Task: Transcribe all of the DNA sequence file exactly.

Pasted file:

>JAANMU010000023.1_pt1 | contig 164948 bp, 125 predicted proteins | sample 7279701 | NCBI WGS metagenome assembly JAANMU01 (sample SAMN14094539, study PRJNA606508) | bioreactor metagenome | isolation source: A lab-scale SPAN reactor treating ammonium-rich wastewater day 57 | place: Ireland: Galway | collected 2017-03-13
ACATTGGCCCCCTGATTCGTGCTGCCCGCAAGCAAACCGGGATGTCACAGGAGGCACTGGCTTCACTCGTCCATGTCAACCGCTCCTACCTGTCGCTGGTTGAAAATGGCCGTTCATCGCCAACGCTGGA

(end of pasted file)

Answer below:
>JAANMU010000023.1_pt1 | contig 164948 bp, 125 predicted proteins | sample 7279701 | NCBI WGS metagenome assembly JAANMU01 (sample SAMN14094539, study PRJNA606508) | bioreactor metagenome | isolation source: A lab-scale SPAN reactor treating ammonium-rich wastewater day 57 | place: Ireland: Galway | collected 2017-03-13
ACATTGGCCCCCTGATTCGTGCTGCCCGCAAGCAAACCGGGATGTCACAGGAGGCACTGGCTTCACTCGTCCATGTCAACCGCTCCTACCTGTCGCTGGTTGAAAATGGCCGTTCATCGCCAACGCTGGA